Receivables - time to collect

In Australia, we are approaching the mid-point in the financial year, which also coincides with the long Christmas break – traditionally the slowest month for collections. Meanwhile in the northern hemisphere the financial year is concluding for many practices. After a year affected by much slower business activity that usual, the coming new calendar year may see difficult times for some first with large outstanding debts from their clients.

Continual communication

All too often practitioners avoid the conversion about unpaid legal costs. Clients need to understand that resolving matters involves a financial commitment and payment will be required. The provision of profession times often appears intangible so practitioners must reinforce at all stages the value they provide to their clients – and receive payment for same. If it helps, every call could perhaps start with “I would like to initially update you on where your fees are at”.

Ask for security for your costs

Routinely asking every client for advance funds, held in the trust account as security, is almost always a good idea. Remember that the trust regulations stipulate there must always be a valid reason for holding trust funds so provided that work is ongoing monies can be held for this purpose. Ensure the clients understand why the funds are being held and when those funds may be utilised, but also ensure you invoice regularly and take those monies when due.

Invoice regularly

Many clients would appreciate regular invoicing, particularly commercial clients with their own expense budgets and who may appreciate taking up an input tax credit within their consumption tax system (GST, VAT, HST). Getting your client into the monthly habit of it being ‘that time again to pay the lawyer’ is a useful habit.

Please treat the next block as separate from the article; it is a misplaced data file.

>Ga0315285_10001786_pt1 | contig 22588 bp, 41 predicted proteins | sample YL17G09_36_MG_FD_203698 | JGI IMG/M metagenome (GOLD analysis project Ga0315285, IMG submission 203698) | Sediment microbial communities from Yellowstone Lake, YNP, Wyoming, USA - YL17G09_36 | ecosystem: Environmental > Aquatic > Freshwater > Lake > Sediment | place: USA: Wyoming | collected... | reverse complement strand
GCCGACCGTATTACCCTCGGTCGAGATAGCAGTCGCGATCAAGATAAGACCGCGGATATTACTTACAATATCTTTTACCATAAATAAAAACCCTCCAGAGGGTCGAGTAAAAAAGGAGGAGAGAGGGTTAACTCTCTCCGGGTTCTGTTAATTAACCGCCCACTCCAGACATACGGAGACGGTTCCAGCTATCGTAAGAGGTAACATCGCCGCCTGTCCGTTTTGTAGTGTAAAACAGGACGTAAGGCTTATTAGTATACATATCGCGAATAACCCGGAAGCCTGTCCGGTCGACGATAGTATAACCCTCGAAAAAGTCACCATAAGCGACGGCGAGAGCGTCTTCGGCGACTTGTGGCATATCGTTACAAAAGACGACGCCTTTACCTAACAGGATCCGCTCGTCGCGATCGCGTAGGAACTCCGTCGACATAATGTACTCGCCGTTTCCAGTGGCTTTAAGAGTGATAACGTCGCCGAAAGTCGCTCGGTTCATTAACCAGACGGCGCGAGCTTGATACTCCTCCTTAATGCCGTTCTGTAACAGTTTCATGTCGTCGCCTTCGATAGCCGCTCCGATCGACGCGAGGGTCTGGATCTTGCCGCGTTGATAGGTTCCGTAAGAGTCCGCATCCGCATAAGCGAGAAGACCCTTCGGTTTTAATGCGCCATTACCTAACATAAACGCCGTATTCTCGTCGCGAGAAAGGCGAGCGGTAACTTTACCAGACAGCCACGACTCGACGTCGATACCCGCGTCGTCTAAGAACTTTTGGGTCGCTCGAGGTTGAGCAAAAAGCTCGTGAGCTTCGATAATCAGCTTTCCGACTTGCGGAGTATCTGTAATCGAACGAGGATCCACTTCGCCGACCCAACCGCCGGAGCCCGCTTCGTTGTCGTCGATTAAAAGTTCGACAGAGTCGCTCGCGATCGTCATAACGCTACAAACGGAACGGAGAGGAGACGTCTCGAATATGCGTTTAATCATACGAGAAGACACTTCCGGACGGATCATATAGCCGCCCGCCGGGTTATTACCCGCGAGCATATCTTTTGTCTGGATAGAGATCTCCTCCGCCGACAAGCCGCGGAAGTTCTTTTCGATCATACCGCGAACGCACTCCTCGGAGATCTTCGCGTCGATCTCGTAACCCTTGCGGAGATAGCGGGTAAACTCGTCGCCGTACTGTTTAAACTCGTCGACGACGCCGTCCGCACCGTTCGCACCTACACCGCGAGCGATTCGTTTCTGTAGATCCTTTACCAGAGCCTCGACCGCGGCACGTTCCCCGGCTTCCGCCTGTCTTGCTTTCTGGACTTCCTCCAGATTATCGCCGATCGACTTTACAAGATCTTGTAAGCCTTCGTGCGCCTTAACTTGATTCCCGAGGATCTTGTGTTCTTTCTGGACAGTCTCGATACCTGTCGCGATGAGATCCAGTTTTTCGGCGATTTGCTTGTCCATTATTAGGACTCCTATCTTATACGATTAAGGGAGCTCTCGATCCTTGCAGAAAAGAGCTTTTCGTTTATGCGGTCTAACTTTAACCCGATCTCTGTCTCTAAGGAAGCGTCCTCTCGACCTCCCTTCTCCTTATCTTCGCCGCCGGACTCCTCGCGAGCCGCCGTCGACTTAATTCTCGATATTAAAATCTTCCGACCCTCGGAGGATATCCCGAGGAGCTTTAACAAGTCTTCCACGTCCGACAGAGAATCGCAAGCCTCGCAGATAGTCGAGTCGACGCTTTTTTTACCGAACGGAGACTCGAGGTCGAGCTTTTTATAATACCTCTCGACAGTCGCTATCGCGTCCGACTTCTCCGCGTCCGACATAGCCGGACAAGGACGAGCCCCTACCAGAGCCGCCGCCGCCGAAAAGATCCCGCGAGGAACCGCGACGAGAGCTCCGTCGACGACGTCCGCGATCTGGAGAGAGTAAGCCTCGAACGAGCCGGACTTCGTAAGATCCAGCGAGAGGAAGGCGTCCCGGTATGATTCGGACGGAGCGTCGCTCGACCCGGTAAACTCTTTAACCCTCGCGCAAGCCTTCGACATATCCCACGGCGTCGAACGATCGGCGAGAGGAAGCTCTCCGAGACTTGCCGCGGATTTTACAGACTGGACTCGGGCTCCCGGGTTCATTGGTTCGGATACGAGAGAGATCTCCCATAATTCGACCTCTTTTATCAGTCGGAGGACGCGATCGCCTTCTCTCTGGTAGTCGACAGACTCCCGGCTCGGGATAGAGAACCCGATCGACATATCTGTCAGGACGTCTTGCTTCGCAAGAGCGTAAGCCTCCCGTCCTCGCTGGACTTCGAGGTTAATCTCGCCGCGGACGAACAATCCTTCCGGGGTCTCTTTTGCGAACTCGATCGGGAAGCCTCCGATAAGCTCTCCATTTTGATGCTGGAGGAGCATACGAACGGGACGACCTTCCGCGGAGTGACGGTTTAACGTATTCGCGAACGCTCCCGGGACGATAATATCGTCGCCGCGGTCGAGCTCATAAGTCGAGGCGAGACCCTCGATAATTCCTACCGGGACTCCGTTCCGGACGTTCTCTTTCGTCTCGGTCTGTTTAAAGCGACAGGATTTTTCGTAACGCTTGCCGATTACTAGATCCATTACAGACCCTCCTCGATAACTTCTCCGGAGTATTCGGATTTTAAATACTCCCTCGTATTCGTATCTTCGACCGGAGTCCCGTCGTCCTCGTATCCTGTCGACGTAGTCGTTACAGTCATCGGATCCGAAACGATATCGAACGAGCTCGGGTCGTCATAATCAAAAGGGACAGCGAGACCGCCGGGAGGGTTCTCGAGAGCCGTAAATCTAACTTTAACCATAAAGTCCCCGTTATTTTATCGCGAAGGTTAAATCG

Offer a discount for early payment

While heavily dependent on the area of law you are working within, on average collection times in law practices can be between 30 and 60 days – higher than experiences by many other business sectors. Unlike other suppliers, lawyers feel the pressure to continue to work for their clients due to a requirement to always act in their client’s best interests, even when they themselves may end up picking up the tab. Early payment discounts, particularly when interim billing matters, could deliver a better result than waiting for a client to default on a payment due to the loss of their own business and ultimately the lawyer standing in line as an unsecured creditor.


Speak with your lender now to determine if increased loan facilities are possible. Interest rates are at historic lows creating a better environment for borrowers. Added flexibility with your overdraft could be the difference between ensuring that key business expenses are not interrupted.

Stop work on non-payers

Finally, for those clients who simply do not pay their bills or so inconsistently to make it not worthwhile – stop working for them. Difficult yes, however ultimately the provision of services where collection rates drop to marginal levels costs a practice huge amounts of lost opportunities elsewhere. If all else fails, make the hard decision as politely and fairly (to your own practice) as you can.

Join the discussion and connect with us on LinkedIn

Join the discussion and connect with us on LinkedIn

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